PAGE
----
Norfolk County Council have recognised the importance of this site in particular, and as a result, much of it is now listed as ‘ancient monuments’ or locally listed buildings. These include: the World War 2 dispersals, Cold War blast walls, hangars, tower and communal buildings. It survives today in its entirety, primarily because the entire airfield is designated a Conservation Area by Norfolk County Council. This status gives protection against some of the more virile development and ensures in part, the preservation of the site for future generations.

Norfolk County Council have now released their proposed plans for the site, which include a harmonic development of both the main technical and accommodation areas utilising the buildings in situ where they can.

These plans may mean the sad loss of the main runway and grassed areas, probably both being returned to agriculture or open green space. It would also suggest a loss of much of the perimeter track as well.  However, their plans do include creating a public heritage trail, viewing platform and sign-age to promote and explain the uses of Coltishall, as it was throughout its aviation life. There are also suggestion of ‘interpretations’ of both cold war and second world war aircraft in their respective pens.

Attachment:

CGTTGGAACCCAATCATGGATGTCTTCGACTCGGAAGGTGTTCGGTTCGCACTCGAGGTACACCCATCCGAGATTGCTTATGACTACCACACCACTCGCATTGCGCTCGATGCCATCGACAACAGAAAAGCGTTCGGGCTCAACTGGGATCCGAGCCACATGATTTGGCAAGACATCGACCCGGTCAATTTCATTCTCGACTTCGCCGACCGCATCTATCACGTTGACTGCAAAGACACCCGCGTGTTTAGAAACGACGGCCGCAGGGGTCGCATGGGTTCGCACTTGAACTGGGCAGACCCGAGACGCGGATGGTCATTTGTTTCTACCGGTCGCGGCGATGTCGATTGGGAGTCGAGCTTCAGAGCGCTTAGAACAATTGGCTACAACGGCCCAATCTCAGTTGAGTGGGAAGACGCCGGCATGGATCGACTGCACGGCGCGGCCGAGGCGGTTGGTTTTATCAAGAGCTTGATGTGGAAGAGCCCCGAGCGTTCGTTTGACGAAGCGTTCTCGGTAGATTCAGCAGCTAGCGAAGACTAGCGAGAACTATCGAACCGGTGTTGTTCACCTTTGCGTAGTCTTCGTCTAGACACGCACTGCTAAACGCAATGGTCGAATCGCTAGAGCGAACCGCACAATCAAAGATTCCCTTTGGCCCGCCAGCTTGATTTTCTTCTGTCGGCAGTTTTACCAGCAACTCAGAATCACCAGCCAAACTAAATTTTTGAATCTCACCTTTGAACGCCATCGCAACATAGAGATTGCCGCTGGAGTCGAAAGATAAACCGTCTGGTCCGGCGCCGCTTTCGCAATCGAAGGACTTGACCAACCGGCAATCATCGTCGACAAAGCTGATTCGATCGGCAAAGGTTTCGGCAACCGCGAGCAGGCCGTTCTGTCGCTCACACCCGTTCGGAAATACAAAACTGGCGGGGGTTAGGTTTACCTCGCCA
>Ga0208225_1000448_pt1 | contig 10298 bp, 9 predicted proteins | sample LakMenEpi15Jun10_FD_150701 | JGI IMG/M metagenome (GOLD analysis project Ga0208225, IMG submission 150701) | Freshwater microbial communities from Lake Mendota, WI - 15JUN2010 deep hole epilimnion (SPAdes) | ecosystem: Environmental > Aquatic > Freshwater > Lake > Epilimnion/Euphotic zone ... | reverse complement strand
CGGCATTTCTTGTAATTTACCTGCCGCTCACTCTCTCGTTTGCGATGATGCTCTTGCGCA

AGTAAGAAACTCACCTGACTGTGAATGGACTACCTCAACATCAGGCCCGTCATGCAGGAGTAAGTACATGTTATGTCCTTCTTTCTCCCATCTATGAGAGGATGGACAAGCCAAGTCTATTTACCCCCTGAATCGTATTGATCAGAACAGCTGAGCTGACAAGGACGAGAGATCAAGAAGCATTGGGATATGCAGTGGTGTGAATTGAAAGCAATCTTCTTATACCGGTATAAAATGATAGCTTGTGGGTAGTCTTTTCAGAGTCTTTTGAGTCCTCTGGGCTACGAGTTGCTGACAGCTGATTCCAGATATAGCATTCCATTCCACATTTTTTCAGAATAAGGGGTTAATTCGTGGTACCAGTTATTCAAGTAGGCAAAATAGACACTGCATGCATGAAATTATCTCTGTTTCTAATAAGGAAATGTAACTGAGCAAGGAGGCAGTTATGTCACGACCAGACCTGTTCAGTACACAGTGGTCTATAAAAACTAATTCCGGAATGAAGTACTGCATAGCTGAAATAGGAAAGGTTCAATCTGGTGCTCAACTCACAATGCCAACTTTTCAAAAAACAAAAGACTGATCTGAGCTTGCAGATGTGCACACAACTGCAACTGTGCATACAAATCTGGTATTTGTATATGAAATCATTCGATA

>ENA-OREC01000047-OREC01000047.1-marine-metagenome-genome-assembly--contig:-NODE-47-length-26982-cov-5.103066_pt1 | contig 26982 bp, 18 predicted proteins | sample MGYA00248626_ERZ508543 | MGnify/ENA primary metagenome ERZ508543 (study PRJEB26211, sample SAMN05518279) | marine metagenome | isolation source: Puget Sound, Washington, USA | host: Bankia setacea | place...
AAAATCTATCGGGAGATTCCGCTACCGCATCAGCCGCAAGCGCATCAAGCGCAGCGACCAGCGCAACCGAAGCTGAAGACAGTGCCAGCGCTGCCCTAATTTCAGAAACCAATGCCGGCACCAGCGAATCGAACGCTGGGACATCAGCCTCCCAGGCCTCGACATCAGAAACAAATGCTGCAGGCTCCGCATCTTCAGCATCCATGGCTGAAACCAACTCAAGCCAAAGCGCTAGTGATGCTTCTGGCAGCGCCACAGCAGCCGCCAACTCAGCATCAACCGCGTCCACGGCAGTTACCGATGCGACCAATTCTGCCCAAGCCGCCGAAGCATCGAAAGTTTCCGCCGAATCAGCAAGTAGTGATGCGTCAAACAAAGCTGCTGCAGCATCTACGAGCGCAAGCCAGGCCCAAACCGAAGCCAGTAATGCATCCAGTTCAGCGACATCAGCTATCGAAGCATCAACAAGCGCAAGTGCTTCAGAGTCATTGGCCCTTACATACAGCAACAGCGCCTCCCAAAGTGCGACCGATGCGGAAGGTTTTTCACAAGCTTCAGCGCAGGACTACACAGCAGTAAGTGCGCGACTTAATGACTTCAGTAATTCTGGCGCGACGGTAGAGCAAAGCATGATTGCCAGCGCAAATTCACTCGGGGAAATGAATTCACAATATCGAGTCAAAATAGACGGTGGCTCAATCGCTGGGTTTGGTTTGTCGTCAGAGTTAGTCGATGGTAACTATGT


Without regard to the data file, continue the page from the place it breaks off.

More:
Just this week however, a private enterprise (led by a cycle shop owner) put forward a proposal to use the three-mile perimeter track as a cycle track for recreational and competition cycling opportunities. Further proposals include  a £300,000 development of the former operations room into a cafe and cycle workshop.  Landscaping would also be included making it a hub for recreational activities linked by cycles paths to Norwich, Hoveton and Aylsham.

Financial support has not yet been granted for this particular part of the proposal, but it is hoped that the site will be open mid 2016.